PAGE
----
If you'd like to chat about some good strategies to prepare well for your future years, we'd be glad to help.
|Posted on 21 February, 2018 at 17:05||comments (0)|
So you’ve bought yourself a house and you need insurance to ensure your loved ones can cover the cost of your mortgage in case you pass away. It only makes sense to get Mortgage Insurance. It’s easy to get, after all. The bank just gave you a Mortgage and they are now offering you Mortgage Insurance. All you have to do is fill out a small form and there you have it, a Mortgage Insurance policy. You are now insured.
This is a regular occurrence for those buying a house. And it’s not all bad. It’s important to have insurance. Mortgage Insurance financially protects those you care about in the event you pass away. It helps them cover a huge financial expense. And I do believe everyone should have insurance, but my question: Is Mortgage Insurance the best option?
I would suggest that rather than purchasing Mortgage Insurance, instead you consider purchasing your own personal Life Insurance Policy.
Here are 3 major reasons why - if you’ve already got Mortgage Insurance, or are planning to get Mortgage Insurance - you will be better off by switching to or choosing Life Insurance instead.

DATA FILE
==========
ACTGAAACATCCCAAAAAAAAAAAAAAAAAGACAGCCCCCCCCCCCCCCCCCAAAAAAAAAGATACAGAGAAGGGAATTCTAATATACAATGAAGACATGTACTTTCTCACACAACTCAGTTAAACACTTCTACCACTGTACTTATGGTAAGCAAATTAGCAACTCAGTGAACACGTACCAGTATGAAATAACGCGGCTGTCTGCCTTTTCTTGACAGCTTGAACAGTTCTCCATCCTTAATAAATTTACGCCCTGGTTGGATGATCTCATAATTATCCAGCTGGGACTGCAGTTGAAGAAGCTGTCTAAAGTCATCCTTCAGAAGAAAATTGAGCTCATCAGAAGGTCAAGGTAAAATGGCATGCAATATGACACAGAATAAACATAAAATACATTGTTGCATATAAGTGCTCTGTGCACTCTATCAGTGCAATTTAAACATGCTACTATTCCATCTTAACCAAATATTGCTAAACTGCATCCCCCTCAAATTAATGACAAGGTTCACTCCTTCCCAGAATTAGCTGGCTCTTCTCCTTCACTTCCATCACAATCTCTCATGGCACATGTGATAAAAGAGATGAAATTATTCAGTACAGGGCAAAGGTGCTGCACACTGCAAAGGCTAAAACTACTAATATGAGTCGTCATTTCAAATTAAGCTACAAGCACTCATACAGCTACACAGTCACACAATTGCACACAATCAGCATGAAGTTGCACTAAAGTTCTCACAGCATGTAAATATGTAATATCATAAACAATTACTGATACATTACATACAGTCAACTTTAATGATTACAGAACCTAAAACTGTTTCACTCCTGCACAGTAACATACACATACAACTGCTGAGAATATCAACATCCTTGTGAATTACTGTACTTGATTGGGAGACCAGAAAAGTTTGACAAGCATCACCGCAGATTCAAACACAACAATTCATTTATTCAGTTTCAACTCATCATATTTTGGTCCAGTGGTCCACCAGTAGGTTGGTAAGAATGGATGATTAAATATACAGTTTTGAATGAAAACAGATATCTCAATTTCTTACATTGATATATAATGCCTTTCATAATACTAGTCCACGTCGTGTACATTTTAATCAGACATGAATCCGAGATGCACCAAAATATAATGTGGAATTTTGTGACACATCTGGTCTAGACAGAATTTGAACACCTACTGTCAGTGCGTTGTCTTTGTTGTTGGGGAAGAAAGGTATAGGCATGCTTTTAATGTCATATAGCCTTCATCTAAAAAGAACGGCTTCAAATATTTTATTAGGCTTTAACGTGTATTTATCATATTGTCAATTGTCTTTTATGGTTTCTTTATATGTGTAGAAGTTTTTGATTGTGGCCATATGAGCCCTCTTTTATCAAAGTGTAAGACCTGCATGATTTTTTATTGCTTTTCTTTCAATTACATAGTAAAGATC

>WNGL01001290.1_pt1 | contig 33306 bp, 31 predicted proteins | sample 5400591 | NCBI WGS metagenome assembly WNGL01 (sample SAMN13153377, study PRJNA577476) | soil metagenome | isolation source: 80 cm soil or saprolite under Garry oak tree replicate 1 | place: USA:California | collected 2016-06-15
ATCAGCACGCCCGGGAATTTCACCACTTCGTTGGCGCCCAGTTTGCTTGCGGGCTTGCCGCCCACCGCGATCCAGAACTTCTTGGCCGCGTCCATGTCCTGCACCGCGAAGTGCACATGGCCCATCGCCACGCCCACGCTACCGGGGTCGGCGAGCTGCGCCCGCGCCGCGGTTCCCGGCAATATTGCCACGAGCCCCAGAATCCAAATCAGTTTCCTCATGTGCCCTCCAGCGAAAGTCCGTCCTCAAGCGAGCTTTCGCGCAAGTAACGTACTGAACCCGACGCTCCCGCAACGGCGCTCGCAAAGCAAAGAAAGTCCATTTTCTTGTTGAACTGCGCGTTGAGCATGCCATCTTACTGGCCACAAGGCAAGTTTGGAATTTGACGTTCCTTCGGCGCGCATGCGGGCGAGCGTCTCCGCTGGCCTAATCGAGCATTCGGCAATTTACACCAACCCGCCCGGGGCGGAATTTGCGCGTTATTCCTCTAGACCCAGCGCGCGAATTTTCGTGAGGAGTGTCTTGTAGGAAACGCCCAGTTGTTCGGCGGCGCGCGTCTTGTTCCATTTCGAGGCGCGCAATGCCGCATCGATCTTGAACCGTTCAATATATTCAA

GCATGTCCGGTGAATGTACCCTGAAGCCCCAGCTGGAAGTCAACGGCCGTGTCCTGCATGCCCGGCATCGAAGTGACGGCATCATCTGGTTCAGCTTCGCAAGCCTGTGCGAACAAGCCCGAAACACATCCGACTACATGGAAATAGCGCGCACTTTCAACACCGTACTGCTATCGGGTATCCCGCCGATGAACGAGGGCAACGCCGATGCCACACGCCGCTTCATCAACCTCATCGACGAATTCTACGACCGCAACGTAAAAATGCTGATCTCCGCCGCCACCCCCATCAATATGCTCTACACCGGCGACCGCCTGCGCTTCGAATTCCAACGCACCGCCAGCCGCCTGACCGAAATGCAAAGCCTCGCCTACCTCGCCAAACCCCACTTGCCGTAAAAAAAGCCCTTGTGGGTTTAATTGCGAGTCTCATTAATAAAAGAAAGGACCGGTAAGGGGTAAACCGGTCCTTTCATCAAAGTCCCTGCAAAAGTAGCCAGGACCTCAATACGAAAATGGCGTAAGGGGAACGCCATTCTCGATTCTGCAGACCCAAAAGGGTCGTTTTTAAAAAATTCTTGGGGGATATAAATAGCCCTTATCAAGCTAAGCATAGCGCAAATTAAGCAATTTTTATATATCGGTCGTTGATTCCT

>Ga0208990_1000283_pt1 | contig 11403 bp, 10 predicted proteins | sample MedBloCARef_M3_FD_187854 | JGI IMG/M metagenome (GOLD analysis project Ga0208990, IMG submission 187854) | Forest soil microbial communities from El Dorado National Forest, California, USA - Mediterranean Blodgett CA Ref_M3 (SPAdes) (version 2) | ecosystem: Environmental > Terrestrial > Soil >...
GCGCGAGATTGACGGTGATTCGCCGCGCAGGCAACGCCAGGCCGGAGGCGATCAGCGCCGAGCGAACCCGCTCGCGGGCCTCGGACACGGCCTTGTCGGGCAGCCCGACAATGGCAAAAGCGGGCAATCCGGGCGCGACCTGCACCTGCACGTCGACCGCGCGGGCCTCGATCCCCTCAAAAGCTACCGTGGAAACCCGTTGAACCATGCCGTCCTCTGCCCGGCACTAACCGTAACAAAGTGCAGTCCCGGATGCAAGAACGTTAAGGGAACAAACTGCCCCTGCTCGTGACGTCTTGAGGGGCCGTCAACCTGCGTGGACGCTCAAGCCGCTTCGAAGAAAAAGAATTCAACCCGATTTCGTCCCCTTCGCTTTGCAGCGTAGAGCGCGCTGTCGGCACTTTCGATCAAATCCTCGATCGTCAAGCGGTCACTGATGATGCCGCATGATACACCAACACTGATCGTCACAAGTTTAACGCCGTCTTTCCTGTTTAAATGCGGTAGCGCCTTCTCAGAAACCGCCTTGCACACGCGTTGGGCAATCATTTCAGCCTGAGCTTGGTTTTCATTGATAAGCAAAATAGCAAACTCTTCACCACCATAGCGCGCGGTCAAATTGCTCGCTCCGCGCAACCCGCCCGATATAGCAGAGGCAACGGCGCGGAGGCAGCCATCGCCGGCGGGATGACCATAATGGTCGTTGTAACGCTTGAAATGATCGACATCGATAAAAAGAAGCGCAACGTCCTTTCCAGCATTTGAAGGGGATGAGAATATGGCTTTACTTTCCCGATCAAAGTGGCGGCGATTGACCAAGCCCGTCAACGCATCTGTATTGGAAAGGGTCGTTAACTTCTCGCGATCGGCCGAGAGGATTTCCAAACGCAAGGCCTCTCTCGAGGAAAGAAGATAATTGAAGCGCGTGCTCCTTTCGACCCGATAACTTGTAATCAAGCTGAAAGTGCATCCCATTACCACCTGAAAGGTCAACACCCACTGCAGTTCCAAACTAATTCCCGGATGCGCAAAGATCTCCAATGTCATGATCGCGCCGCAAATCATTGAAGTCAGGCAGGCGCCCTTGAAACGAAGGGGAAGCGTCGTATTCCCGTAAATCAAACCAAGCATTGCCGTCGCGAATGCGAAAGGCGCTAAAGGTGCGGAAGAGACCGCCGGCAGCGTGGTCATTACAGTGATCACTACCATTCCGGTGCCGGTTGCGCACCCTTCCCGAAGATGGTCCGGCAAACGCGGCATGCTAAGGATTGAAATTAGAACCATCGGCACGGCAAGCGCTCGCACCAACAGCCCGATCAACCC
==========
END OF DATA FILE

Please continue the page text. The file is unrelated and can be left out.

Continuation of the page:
Life Insurance Is Cheaper
A Term Life Insurance policy is almost always cheaper (sometimes significantly cheaper) than Mortgage Insurance.
One simple reason: Underwriting.
Underwriting is the process that Insurance Companies go through to assess your health. This includes a health questionaire and maybe some minor tests, including blood and urine (these tests will happen on larger policies). They do this before they offer you a Life Insurance policy, so they know what kind of risk you are to them. This way they know the likelihood of needing to pay out the benefit and can offer your an accurate rate. If you are healthy, your life insurance policy will be cheap because the insurance company knows that your risk is low.
Banks do not underwrite beforehand. They do not know what kind of risk you are to them. Because of this they increase the cost of the monthly premiums. They have no idea if you are healthy or not and putting them at more risk. More risk equals more cost.
This process alone makes a huge difference in the cost of your policies. We have had clients switch from a Mortgage Insurance Policy to a Life Insurance policy and their monthly premiums were nearly cut in half.
We all love a good deal.
You walk past your two favourite stores. You can only go into one. Store 1 has a 40% to 50% off sign in the window. Store 2 does not. Which store do you choose?
The first and most obvious reason to choose a Life Insurance policy is because it’s going to save you money.